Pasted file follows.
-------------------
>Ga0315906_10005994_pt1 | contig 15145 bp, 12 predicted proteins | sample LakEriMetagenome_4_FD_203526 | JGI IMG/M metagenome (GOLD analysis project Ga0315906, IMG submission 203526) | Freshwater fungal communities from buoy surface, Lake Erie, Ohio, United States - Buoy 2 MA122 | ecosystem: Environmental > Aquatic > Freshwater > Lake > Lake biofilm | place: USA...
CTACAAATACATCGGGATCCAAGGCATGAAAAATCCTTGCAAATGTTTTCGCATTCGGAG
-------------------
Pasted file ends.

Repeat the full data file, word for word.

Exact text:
>Ga0315906_10005994_pt1 | contig 15145 bp, 12 predicted proteins | sample LakEriMetagenome_4_FD_203526 | JGI IMG/M metagenome (GOLD analysis project Ga0315906, IMG submission 203526) | Freshwater fungal communities from buoy surface, Lake Erie, Ohio, United States - Buoy 2 MA122 | ecosystem: Environmental > Aquatic > Freshwater > Lake > Lake biofilm | place: USA...
CTACAAATACATCGGGATCCAAGGCATGAAAAATCCTTGCAAATGTTTTCGCATTCGGAG